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Old Ladies and Murder Mysteries

An old Eastern European woman living alone in a remote village where people don’t pay any attention to her becomes involved in a murder mystery somehow connected to William Blake’s poetry while at odds with the police, who don’t take her seriously. But enough about Drive Your Plow Over the Bones of the Dead. Ottessa Moshfegh’s new novel, after 2018’s exceptional My Year of Rest and Relaxation, is called Death In Her Hands and it’s about an old Eastern European woman living alone in a remote village where people don’t pay her any attention, and becomes involved in a murder mystery featuring William Blake’s poetry. 

The book opens with septuagenarian narrator Vesta Gul stumbling upon a note on the ground while walking her dog Charlie: “Her name was Magda. Nobody will ever know who killed her. It wasn’t me. Here is her dead body.” Except, there is no dead body in sight. What follows is a murder mystery with clues, suspects, and a backstory that unfolds solely in Vesta’s mindspace, as she would call it. And while she looks up online how to solve a mystery and imagines who Magda was and why her life came to this abrupt end, it’s hard to ignore the obvious and in-your-face premise of circumstances that Moshfegh “borrows” from Olga Tokarczuk.

Drive Your Plow in Her Hands

I say “borrows” because I don’t know exactly what this is or is intended to be. From page 5 I started to wonder, why does it feel like Ottessa Moshfegh read Drive Your Plow and decided to write a book that resembles it so much on the surface? Is it only on the surface or does it go deeper? Is this a cover? Is she trying to All-Along-The-Watchtower it? After a William Blake poem – one that includes the line “They stumble all night over bones of the dead” – made its way into the plot of the novel in the third act, it became clear this wasn’t a case of coincidence or cryptomnesia.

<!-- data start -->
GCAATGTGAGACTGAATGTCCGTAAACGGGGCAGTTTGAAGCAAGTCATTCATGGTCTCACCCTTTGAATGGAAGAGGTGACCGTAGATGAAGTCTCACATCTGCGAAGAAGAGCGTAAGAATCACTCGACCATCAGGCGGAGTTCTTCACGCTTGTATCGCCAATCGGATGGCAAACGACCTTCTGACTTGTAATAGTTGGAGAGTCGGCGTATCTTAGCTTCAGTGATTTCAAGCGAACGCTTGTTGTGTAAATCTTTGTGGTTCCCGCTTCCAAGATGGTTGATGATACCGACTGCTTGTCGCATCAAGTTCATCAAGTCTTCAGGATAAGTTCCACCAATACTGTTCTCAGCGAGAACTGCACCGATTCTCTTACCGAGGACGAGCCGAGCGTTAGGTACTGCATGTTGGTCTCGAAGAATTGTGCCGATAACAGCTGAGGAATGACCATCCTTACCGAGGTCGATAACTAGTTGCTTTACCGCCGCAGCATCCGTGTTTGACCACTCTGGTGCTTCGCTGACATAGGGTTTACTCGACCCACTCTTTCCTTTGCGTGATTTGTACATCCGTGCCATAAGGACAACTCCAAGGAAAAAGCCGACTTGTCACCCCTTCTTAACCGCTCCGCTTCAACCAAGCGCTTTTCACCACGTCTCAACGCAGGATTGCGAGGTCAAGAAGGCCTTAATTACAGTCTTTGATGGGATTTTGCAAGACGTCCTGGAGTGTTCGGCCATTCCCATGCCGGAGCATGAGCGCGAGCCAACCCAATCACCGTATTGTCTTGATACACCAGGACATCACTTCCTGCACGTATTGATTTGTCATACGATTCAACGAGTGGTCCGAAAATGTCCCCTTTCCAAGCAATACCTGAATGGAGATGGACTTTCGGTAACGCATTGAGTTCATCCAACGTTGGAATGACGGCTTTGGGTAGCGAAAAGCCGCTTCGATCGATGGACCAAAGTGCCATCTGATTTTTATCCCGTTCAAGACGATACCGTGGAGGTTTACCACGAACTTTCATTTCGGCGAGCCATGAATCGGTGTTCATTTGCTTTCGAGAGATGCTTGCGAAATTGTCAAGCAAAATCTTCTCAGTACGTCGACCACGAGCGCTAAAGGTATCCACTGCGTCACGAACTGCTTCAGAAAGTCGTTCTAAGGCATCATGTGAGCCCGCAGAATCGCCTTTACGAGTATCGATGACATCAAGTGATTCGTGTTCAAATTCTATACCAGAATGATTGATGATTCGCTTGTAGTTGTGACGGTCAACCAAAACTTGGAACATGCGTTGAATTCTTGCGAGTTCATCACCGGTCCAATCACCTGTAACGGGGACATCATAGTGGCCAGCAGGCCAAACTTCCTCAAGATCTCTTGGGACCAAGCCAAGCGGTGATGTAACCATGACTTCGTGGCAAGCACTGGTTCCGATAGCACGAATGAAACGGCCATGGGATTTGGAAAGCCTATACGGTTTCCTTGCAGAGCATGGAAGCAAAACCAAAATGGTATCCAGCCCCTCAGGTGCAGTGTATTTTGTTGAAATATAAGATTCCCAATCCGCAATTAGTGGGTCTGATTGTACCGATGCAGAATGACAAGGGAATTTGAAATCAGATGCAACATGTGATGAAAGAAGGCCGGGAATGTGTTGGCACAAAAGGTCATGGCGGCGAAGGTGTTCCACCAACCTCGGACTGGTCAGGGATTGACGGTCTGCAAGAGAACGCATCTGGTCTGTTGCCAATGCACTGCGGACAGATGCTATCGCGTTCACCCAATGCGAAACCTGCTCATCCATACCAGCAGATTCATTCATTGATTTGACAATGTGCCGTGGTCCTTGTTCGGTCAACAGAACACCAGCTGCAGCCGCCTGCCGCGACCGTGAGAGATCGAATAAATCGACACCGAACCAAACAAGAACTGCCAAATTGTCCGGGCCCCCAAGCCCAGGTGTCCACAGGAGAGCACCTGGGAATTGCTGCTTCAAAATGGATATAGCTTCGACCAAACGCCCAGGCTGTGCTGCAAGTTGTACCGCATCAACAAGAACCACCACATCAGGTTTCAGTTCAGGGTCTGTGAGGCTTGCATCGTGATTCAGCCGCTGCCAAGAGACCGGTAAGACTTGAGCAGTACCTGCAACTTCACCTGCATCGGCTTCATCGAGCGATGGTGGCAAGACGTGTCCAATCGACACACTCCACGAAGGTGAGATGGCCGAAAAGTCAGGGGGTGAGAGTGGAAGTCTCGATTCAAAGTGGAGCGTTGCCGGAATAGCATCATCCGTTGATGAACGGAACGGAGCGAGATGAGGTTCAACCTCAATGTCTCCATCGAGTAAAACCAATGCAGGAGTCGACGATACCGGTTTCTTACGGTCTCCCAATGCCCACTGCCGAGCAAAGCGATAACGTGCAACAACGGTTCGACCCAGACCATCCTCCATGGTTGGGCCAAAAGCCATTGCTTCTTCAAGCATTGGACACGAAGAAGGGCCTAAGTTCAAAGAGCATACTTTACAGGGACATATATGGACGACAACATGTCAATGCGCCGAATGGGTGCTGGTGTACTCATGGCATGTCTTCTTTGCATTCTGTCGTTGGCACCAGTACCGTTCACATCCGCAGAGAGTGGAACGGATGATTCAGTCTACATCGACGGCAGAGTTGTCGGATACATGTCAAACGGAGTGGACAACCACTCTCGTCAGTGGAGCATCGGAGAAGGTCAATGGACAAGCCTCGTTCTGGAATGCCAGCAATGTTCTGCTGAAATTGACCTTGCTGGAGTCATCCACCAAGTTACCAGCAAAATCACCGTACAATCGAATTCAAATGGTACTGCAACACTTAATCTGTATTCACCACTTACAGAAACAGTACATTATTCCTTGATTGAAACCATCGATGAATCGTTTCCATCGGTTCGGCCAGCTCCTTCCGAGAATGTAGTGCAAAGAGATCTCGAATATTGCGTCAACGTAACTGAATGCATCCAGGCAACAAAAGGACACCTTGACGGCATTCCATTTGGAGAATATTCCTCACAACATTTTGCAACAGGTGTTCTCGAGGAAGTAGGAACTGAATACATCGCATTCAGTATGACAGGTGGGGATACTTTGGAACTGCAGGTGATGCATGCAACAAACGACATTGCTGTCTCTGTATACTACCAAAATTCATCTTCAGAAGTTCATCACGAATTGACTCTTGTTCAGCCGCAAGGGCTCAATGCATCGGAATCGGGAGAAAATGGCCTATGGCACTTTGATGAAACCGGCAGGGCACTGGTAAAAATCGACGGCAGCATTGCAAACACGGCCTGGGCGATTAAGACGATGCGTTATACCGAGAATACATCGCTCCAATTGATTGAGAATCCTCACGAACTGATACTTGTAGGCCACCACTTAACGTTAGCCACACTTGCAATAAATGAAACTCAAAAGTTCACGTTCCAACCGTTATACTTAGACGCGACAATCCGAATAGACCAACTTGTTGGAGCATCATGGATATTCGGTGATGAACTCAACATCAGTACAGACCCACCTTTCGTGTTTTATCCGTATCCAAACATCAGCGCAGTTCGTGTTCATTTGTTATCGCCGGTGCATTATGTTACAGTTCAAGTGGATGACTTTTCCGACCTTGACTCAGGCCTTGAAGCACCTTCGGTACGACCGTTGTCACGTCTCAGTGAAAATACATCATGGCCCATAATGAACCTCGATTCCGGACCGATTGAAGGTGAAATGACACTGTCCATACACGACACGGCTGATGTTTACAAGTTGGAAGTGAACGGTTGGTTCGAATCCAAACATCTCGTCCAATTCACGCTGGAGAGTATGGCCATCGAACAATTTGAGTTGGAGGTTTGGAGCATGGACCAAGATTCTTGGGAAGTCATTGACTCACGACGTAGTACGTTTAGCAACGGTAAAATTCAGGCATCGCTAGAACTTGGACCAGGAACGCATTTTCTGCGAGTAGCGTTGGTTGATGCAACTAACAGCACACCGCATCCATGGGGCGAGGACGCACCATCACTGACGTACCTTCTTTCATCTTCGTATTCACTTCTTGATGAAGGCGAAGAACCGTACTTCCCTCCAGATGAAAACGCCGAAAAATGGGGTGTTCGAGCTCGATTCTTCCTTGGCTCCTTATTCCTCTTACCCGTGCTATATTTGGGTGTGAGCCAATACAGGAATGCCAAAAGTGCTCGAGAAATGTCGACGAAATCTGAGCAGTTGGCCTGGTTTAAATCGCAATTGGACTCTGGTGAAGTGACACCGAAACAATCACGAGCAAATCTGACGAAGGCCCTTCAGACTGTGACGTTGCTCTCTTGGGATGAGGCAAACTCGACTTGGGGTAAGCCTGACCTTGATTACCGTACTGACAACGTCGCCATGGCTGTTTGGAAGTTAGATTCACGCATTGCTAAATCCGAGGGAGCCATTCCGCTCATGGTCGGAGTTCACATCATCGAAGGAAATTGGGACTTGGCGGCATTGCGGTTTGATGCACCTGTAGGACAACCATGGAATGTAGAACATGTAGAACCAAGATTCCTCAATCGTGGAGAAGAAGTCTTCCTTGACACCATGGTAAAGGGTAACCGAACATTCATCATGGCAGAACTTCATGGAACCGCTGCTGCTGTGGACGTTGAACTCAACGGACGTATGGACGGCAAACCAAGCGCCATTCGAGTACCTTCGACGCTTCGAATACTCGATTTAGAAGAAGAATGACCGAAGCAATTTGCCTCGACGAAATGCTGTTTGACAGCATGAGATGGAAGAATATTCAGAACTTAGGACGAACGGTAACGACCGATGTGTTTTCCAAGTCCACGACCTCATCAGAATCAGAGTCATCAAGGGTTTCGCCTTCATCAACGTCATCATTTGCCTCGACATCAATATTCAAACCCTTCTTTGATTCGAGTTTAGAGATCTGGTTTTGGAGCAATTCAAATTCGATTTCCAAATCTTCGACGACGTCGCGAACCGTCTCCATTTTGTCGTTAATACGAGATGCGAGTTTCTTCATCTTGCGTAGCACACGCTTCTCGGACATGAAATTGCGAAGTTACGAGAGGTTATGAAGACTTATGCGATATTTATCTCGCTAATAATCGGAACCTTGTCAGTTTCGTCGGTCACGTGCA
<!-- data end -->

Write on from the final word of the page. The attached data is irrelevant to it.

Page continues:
Noticing the superficial similarities between the novels made me, maybe even unwillingly, start listing the differences in my head. Drive Your Plow and its narrator, Janina, have a strong moral message that is delivered through a masterful readaptation of gothic and noir aesthetics and sensibilities. It’s a novel about human behaviour and violence, and one person’s attempt at having her voice heard through a final act of revenge in a murder mystery that takes a back seat.

Vesta Gul lives the most boring life imaginable and this is her moment of excitement. A mystery! She has no major grievance with the world that she wants to broadcast; no revenge to take. As the mystery unfolds in her mind, we get a clearer and clearer picture of her marriage with her deceased husband Walter, and how she is still dealing with a stifling relationship that deprived her of a better life. The mystery is in her head and the rest of the novel is just as esoteric. The world beyond her little cottage in the woods and the nearby lake might as well not exist. The William Blake poem, which was a crucial part in the thematic world of Drive Your Plow and featured heavily throughout, doesn’t even make it to McGuffin status in Death In Her Hands